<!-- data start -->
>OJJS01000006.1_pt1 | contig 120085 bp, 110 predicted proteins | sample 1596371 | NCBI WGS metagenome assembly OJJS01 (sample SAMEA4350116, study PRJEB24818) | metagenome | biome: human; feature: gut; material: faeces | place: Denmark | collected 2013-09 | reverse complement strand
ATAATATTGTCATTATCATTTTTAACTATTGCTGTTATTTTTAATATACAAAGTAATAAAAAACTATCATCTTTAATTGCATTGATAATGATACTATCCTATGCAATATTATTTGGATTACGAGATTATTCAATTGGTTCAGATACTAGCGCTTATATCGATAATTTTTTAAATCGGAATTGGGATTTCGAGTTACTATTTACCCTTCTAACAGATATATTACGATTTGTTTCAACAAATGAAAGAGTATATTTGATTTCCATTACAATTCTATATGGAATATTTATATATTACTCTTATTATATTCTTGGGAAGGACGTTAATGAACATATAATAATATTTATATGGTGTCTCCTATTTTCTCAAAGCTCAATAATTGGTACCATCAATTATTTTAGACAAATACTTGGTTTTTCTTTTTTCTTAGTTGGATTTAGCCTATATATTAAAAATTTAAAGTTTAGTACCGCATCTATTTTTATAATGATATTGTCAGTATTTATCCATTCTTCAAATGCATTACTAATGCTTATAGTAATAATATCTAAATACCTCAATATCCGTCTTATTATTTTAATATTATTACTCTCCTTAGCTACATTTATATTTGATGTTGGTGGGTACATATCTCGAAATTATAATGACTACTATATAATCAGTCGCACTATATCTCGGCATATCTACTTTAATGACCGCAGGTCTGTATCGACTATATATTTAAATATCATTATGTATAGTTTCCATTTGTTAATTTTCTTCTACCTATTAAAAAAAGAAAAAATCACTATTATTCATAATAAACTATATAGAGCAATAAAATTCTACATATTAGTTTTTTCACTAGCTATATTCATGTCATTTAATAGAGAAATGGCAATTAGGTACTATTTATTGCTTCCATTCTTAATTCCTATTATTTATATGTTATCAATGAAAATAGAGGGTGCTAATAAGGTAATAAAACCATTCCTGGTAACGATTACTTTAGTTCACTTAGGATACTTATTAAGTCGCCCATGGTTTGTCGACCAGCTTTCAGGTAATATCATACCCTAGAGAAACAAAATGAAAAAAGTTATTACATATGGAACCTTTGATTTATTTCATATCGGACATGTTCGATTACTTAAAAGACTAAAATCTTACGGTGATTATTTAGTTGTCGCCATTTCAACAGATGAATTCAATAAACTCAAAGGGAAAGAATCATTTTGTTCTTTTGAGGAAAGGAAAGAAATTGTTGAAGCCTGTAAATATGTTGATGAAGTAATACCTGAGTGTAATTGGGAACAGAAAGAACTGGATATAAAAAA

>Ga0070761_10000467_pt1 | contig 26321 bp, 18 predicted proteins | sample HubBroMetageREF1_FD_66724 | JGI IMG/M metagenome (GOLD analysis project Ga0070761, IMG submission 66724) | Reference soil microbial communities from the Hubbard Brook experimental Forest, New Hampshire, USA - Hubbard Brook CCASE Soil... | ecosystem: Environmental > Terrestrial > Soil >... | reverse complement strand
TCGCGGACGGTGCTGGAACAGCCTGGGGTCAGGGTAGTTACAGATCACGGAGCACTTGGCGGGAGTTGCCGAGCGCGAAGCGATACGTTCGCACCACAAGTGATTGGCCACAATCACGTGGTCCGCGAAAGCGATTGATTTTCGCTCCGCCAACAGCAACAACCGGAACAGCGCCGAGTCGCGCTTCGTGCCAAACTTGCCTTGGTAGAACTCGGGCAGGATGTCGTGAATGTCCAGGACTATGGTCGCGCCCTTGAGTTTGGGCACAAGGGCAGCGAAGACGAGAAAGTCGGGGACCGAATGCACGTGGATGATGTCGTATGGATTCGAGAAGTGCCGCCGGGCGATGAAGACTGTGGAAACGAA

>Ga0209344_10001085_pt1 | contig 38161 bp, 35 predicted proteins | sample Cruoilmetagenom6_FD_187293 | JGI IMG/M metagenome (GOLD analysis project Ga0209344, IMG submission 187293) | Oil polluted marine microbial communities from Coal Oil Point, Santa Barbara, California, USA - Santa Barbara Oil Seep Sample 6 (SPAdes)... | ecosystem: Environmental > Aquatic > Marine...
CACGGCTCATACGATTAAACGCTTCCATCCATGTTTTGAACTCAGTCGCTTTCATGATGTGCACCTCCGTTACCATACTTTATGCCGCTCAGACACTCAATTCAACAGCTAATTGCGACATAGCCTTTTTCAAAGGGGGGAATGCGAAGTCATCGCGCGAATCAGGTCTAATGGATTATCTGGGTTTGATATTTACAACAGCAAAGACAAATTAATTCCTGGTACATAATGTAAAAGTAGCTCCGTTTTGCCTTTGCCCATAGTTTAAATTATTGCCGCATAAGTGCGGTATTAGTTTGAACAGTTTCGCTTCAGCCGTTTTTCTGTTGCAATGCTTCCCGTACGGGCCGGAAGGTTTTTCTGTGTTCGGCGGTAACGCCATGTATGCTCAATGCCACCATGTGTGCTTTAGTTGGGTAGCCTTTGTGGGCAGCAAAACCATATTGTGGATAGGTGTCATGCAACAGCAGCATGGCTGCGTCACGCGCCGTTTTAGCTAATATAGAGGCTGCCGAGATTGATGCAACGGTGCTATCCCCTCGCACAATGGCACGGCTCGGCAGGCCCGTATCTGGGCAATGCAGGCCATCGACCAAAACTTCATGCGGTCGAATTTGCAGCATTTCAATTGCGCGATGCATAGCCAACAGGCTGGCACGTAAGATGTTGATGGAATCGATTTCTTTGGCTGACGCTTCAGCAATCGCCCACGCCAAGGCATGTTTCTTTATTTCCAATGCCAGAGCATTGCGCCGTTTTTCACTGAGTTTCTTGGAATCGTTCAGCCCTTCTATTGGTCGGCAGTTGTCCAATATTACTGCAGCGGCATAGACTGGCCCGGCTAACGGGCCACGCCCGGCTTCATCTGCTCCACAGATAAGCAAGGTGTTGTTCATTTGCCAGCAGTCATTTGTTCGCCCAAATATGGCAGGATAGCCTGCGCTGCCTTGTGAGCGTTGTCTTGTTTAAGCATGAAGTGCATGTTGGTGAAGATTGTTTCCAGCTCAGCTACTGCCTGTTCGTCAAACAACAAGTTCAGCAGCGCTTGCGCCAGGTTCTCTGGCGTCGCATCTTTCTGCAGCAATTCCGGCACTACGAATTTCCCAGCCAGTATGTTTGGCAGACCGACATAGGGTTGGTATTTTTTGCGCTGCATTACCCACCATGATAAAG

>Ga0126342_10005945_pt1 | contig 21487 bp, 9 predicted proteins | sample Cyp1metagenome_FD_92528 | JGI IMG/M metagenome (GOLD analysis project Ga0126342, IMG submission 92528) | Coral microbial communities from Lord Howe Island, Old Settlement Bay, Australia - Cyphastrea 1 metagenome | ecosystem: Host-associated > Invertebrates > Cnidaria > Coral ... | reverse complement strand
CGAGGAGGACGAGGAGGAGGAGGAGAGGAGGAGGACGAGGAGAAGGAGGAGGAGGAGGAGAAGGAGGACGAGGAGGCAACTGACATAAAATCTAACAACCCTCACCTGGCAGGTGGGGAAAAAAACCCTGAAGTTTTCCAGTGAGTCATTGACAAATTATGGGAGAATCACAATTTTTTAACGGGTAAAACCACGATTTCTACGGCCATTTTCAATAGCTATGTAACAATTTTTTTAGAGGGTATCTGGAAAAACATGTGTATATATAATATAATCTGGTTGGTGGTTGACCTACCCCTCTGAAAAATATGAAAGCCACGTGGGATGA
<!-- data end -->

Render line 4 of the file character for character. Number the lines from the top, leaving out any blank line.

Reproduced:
TCGCGGACGGTGCTGGAACAGCCTGGGGTCAGGGTAGTTACAGATCACGGAGCACTTGGCGGGAGTTGCCGAGCGCGAAGCGATACGTTCGCACCACAAGTGATTGGCCACAATCACGTGGTCCGCGAAAGCGATTGATTTTCGCTCCGCCAACAGCAACAACCGGAACAGCGCCGAGTCGCGCTTCGTGCCAAACTTGCCTTGGTAGAACTCGGGCAGGATGTCGTGAATGTCCAGGACTATGGTCGCGCCCTTGAGTTTGGGCACAAGGGCAGCGAAGACGAGAAAGTCGGGGACCGAATGCACGTGGATGATGTCGTATGGATTCGAGAAGTGCCGCCGGGCGATGAAGACTGTGGAAACGAA